Facial recognition software has penetrated everyday life for many people. No longer just the domain of law enforcement, facial recognition is now being used as biometric authentication for various computing platforms and devices including smartphones.
FamilySearch has even gotten into the act with their “Compare-a-Face” application that you can use to compare an image of yourself against other uploaded family photos to see how closely you fit the family resemblance. I decided to give this tool a try and was intrigued by the results. In this article, I will perform several quick and dirty tests to try and measure just how accurate the tool really is.
Compare-a-Face isolates the faces from your uploaded family photos and then makes a series of measurements. It maps each individual's facial features using specific measurements such as the length or width of the nose, the depth of the eye sockets and the shape of the cheekbones as well as other factors into what is known as a faceprint.
The theory is that: just as fingerprints are unique to an individual, a faceprint should also be unique to an individual. Faceprints then form a basis to compare individuals and compute a numeric measure of closeness in the form of a percentage ranging from 0 to 100%.
The big unknown here is how truly unique these faceprints
are across a wide population of people.
Put another way, can someone who is not in the least bit related to you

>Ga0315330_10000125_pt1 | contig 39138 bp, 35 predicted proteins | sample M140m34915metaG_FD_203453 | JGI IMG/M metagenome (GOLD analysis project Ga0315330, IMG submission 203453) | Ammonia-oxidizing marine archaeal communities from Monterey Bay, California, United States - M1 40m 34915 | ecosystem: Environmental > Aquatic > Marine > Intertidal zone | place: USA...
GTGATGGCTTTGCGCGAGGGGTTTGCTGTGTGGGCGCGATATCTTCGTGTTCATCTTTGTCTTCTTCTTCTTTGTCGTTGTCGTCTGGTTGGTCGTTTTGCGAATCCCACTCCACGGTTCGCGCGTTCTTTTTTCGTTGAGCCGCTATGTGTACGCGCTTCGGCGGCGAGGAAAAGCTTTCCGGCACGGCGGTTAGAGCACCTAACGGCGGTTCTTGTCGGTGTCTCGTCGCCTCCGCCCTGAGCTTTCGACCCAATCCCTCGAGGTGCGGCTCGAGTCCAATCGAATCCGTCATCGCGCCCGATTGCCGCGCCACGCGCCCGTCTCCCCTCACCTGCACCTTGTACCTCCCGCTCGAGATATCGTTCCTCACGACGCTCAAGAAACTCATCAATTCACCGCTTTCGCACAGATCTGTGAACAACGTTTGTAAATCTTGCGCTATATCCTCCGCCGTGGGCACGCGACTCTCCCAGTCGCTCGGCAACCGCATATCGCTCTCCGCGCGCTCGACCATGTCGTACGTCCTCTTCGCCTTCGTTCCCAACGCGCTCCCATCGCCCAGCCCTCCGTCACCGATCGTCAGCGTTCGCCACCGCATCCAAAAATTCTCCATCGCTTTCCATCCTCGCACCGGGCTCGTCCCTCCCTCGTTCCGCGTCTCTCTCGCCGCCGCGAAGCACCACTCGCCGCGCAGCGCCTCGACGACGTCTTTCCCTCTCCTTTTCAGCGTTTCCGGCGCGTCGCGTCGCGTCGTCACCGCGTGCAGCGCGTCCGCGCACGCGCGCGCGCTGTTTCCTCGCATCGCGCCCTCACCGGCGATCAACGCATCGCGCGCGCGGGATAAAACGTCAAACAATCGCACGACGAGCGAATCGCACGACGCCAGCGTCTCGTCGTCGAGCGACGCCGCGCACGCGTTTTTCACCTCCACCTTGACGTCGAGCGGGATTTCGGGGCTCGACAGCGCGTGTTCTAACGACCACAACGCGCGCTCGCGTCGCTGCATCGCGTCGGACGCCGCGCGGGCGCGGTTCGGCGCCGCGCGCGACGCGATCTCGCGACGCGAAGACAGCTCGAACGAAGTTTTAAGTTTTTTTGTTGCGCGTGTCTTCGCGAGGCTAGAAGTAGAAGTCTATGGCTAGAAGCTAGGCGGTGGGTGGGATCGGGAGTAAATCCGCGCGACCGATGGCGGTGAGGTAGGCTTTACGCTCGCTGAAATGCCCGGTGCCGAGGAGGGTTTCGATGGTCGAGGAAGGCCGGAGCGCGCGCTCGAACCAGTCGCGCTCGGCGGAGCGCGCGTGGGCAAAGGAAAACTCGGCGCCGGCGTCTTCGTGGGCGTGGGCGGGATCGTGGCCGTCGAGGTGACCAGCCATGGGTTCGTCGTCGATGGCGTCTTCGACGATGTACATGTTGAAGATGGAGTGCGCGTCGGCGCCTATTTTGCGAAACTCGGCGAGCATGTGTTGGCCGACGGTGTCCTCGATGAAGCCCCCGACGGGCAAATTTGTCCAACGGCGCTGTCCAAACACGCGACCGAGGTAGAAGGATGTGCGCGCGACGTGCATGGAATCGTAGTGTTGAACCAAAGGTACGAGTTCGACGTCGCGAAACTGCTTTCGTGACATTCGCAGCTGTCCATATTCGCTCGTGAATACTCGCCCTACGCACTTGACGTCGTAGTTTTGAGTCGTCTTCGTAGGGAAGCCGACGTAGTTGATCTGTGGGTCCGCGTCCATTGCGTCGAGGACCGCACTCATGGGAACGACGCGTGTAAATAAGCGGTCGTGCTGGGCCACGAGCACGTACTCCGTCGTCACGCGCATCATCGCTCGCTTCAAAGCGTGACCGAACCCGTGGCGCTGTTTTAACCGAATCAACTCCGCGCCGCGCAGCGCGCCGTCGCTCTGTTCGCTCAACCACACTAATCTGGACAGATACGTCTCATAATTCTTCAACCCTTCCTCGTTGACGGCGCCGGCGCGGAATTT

share your same faceprint measurements? If so, how often do these false positives happen? If facial recognition technology is to get any real traction as a viable genealogy tool, these questions need to be answered.
Obviously, I can’t get an answer to these deep questions in this article, but I can form an opinion about the tool's accuracy by executing a couple of practical experiments against my own family photographs and judge the outcomes against my own expected results.
In this experiment, I dug up some old photographs of myself throughout the years. The photographs are spaced out in roughly 10-year increments of time. The theory is that the tool should be able to accurately compare a current photograph of myself to a series of pictures of myself over the years.
I expected the tool to be able to accurately compare all the photographs with a high (90% or more) degree of accuracy, after all these are all photographs of the same person. What surprised me was that the earlier photographs matched so poorly. I suspect that has to do with changes in facial structure as I aged. I surmise from the outcome that comparing pictures of children or adolescents with adults is probably not a good idea. This is something to keep in mind as you use the tool.
The second experiment is designed to measure how closely I resemble the male members of my paternal line. Being a male, I wanted to see how closely I resembled the male members of my direct paternal family line.
I found it a bit shocking that I didn’t have a closer resemblance to my own father. I was expecting the percentages to go down with each generation since family genetics tends to get more and more diverse with each generation as new female DNA is introduced.
After evaluating the results of my experiments, I would have to say that the Compare-a-Face tool is not much more than a
novelty at this point. It seems that facial recognition comes up short when
time-frames are stretched to decades over multiple generations. Unfortunately, reaching back over the decades and generations is precisely what genealogists are looking to do and the technology is just not up to the task.
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